Buried thousands of feet under Summit, the highest point on Greenland's ice sheet, is a soil born before humans walked the earth. The 2.7-million-year-old silt is a remnant of the verdant tundra that covered Greenland before it was entombed in ice, researchers report Thursday in the journal Science.
Pollen and plant DNA buried in the seafloor offshore of Greenland also suggest the island once had tundra and patchy forest, similar to today's high Arctic.
The new findings hint that at Summit, the tundra landscape was open to the sky for 200,000 years to 1 million years before ice covered it. [In Photos: See Greenland's Ancient Landscape]
"There was a really stable landscape on Greenland before the ice sheet came," said lead study author Paul Bierman, a geomorphologist at the University of Vermont. "This landscape has been preserved from beyond the dawn of humankind."
The new results also mean the Greenland Ice Sheet gets a nod for endurance. If the soil was buried 2.7 million years ago, then the discovery implies the ice sheet has never fully melted, even when Earth went through a warming swing 130,000 years ago — one as warm as this century's predicted climate change.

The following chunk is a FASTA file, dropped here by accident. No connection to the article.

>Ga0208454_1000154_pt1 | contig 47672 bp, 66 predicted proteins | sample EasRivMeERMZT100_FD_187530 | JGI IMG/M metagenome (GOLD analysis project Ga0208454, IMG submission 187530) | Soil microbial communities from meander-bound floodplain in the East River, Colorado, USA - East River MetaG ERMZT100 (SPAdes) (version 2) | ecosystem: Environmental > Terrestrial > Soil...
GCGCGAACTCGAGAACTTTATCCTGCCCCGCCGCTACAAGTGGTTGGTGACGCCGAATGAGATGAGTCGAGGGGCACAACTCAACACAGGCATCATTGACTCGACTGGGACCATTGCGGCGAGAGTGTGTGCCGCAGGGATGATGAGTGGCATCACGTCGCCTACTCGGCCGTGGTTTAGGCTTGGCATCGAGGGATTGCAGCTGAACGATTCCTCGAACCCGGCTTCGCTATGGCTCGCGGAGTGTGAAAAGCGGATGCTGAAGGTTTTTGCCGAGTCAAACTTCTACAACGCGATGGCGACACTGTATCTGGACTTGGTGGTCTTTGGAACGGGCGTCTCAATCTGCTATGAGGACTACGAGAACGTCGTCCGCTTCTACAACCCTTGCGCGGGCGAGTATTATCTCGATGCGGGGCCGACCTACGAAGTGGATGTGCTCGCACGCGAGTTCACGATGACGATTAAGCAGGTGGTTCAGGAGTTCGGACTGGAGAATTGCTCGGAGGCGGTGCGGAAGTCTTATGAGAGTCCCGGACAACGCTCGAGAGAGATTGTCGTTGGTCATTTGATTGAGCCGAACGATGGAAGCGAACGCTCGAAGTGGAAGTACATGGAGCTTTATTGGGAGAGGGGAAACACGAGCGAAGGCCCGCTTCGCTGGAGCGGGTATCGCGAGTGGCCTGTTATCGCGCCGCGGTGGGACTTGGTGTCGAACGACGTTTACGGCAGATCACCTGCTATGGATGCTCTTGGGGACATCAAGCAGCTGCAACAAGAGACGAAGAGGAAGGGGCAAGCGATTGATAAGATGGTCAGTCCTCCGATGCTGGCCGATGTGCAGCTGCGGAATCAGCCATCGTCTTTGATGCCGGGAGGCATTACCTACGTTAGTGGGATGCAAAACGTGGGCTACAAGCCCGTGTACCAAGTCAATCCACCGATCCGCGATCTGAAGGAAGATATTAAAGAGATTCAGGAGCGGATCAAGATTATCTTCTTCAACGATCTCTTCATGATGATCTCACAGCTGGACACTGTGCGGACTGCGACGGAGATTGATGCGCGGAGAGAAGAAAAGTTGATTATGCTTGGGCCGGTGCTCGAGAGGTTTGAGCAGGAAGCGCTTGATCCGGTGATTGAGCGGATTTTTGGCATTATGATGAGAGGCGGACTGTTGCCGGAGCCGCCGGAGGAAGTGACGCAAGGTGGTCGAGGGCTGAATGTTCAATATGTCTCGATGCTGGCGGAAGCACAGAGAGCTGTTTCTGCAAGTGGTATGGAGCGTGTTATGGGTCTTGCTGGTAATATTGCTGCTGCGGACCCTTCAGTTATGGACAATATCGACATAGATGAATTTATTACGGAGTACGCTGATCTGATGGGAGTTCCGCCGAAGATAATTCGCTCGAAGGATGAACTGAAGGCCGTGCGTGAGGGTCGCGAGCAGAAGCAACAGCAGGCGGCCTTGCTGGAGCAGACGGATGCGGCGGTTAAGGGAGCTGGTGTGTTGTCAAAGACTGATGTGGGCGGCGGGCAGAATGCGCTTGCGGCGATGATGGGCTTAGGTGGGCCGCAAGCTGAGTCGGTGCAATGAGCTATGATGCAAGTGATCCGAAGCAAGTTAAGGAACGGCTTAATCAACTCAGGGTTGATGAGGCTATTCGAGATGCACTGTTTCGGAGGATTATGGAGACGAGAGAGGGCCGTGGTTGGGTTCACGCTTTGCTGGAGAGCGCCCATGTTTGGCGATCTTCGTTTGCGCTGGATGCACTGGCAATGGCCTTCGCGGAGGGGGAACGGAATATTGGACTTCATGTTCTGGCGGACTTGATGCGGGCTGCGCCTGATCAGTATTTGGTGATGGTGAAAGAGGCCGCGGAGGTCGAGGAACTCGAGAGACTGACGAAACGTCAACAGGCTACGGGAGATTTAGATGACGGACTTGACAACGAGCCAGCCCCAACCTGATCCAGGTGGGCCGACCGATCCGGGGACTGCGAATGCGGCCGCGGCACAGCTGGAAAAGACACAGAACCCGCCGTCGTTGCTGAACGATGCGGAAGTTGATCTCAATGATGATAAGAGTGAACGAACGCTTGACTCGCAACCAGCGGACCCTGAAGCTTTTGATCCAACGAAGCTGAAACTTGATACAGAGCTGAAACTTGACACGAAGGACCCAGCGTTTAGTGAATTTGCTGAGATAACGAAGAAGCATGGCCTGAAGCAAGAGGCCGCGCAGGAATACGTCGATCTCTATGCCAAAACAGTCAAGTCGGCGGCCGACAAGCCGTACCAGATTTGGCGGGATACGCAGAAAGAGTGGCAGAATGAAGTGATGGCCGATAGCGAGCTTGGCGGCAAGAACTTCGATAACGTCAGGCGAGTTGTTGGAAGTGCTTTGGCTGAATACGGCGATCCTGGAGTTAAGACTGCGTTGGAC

The ancient soil was pulled from beneath the Greenland Ice Sheet in 1993 during the GISP2 deep-drilling project to reach the bedrock beneath Summit. The 10,019-foot-long (3,052-meter-long) GISP2 ice core records more than 100,000 years of climate history, but until now, no one had examined the dirt in the ice at the bottom of the drill hole.
Bierman deciphered the sediment's history with a well-established geochemical technique called beryllium-10 dating. The readings showed that the sediment had been exposed at the surface for much longer than expected.
Only the interiors of Africa and Australia contain older landscapes, having escaped the erosive power of the Earth's recent ice ages. Soils in these hot continental interiors are many millions of years old.
— Becky Oskin, LiveScience
This is a condensed version of a report from LiveScience's Our Amazing Planet. Read the full report. Email Becky Oskin or follow her on Twitter. Follow Our Amazing Planet on Twitter, Facebook and Google+.